The Team Party

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An end of the season party is an important event to celebrate the season and acknowledge effort and commitment to the team.

 

A team mom or dad usually organizes the party at a restaurant or a home with a potluck of sorts. All parents are asked to contribute monies toward coach's gifts and awards, payable at the party (The person who paid up front fro everything should send an email reminder about the gifts and to bring a check or cash).

 

As a coach, you must take the lead on scheduling events at the party and act as the master of ceremonies. Ahead of time, you should prepare your comments, reflecting upon the season, highlight and short segments about each player. Using a 3 x 5 card for each is a good way to be organized.

 

A proven way to start things off is to welcome everyone to the party, letting all know what will transpire and when.

 

Begin with getting the food out of the way. Serve the kids first. It will take them longer to eat because they will be engaged socializing with their teammates.

 

1)      Announce you will be starting your comments in 5 minutes.

2)      Begin your speaking segment thanking all who helped put on the party, assisted with scorekeeping during the year, communication, getting awards together, etc. Then thank your assistant coaches for giving their time to the effort.

3)      Reflect upon the season. The things the team improved on collectively, memories from the season that you believe are worth sharing and savoring. Quoting well known coaches or players to highlight your thoughts works well.

4)      Comments on the players. Keep them brief. Focus on effort and attitude, and how each improved throughout the year, perhaps recalling a moment in a game or practice that stands out in your mind. Also mention what you feel each  player should do to improve their skills for next year.

5)      Most important: It is time to make each player feel important. Eye contact... And  when you call each player up to receive his award, shake hands and thank them for playing on the team.

6)      Close your comments about your love of being in the gym with the kids, and how grateful you are that the parents have put their faith in you to the share the game with their children.

 

You can choose to give individual awards. At younger ages, you might wish to shy away from giving an MVP award. I suggest if you desire to hand out individual awards: Hustle award, Defense award, Passing award, Attitude award, or Captain award, signifying the player who gives the most to his teammates and makes basketball plays.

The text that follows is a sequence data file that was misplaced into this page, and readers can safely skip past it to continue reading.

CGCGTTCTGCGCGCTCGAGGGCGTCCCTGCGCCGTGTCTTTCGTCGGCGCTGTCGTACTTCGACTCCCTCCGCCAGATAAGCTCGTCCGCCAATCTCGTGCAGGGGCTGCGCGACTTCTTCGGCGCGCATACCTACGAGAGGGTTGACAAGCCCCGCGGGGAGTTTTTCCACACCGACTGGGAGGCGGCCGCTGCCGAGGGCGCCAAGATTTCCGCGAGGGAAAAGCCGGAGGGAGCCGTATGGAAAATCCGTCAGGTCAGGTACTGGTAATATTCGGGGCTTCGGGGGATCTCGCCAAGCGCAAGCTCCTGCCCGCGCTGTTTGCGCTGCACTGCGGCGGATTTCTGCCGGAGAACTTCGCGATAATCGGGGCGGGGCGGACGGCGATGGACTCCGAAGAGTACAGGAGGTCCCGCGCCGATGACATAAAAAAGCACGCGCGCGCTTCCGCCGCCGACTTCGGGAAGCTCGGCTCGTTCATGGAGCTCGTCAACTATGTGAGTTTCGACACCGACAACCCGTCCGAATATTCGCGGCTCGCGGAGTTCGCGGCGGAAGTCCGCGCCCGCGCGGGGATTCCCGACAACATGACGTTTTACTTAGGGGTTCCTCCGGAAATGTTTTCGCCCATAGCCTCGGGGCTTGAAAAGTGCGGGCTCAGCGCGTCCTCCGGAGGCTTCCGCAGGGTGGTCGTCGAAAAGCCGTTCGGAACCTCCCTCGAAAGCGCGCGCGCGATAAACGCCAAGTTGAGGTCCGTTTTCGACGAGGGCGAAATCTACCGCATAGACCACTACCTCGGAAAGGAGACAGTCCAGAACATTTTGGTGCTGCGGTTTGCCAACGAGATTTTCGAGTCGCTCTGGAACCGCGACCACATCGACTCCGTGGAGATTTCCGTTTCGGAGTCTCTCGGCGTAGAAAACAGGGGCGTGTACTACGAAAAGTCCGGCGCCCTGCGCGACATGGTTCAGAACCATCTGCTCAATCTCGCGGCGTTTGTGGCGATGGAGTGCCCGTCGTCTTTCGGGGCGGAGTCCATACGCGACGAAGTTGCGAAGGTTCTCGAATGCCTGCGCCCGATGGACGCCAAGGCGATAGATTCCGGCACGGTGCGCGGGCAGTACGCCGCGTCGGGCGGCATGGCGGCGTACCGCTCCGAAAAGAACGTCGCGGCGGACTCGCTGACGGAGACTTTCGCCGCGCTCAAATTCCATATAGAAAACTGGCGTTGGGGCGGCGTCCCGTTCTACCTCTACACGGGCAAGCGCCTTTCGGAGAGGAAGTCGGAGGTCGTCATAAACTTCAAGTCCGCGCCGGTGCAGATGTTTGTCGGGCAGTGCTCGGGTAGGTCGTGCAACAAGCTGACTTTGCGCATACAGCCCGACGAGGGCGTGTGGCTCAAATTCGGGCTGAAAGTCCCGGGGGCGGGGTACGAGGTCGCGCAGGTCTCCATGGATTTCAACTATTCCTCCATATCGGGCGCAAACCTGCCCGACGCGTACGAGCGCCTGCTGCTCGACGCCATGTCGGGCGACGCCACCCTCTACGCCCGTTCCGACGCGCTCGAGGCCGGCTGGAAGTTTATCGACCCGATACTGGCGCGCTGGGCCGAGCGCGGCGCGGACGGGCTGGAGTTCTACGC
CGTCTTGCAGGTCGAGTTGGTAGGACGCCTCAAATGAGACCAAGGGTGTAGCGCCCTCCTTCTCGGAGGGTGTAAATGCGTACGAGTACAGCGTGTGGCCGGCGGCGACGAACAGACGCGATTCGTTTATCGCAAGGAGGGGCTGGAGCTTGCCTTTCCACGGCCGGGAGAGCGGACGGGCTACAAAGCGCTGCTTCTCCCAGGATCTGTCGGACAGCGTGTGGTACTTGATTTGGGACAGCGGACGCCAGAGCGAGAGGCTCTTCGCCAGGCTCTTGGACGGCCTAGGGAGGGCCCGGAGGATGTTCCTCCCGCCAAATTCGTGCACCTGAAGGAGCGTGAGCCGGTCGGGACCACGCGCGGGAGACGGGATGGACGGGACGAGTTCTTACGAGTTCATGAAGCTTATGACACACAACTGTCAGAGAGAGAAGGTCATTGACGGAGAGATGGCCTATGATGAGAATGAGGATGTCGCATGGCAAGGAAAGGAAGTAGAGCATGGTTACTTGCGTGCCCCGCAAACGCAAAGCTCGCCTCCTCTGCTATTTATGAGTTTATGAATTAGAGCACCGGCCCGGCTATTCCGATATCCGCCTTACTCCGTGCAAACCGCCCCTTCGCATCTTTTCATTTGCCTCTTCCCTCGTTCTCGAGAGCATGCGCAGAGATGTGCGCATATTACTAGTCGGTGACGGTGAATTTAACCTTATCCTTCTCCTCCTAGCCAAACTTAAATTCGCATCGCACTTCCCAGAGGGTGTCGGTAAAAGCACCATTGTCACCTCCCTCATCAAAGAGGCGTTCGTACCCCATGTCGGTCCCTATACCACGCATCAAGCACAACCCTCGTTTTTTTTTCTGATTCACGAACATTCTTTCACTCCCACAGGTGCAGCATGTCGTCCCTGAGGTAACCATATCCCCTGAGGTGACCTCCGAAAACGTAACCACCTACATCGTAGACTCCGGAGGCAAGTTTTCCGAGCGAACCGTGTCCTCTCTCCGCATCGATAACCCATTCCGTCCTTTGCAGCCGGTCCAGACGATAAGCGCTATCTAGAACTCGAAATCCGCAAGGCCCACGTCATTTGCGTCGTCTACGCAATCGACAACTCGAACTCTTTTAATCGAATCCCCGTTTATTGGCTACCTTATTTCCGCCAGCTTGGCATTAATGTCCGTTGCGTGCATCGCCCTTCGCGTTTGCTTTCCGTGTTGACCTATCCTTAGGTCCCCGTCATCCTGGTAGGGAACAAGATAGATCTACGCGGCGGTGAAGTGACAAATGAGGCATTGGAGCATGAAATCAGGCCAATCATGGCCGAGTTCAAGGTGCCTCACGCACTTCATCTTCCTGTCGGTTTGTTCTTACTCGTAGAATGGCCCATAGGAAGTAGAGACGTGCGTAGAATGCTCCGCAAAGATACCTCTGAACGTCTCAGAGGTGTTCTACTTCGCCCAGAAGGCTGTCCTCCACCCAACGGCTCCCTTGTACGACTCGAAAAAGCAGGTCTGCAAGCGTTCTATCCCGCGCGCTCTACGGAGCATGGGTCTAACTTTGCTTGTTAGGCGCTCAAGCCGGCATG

Scoring is what everyone wants to do, but giving awards for other aspects of the game may inspire your players to think more about other phases of the game, instead of scoring. More often than not, scoring is the result of someone on your team putting you in the position to score a basket.

 

Trophies vs. Certificates

 

I don't understand "trophy-mania", where every player gets a trophy. I believe it sends the wrong message to kids. Michael Jordan never received trophies for participating. And that's exactly what kids at the youth sport level are doing: participating. Jordan earned them for helping to win Championships and for significant achievements on the basketball court. Kids in youth sports haven't accomplished anything to earn a trophy. By giving trophies to players for participating, it creates a sense of entitlement.

 

Trophies are earned by Champions.

 

Would you give a trophy to your child for going to school? Would your boss give a trophy for showing up to work?

 

Trophies will get lost in your child's room, so much so, they won't remember why they received it in the first place... And when they do, I guarantee the meaningless pieces of plastic will be among the initial items thrown out when they look back at their athletic participation. I suggest crafting personalized certificates for your players, with a quote or a slogan on them... Something they can read. Something that inspires them to pause to reflect...

 

Pride is in participating, not in the false sense of entitlement that trophies create.

 

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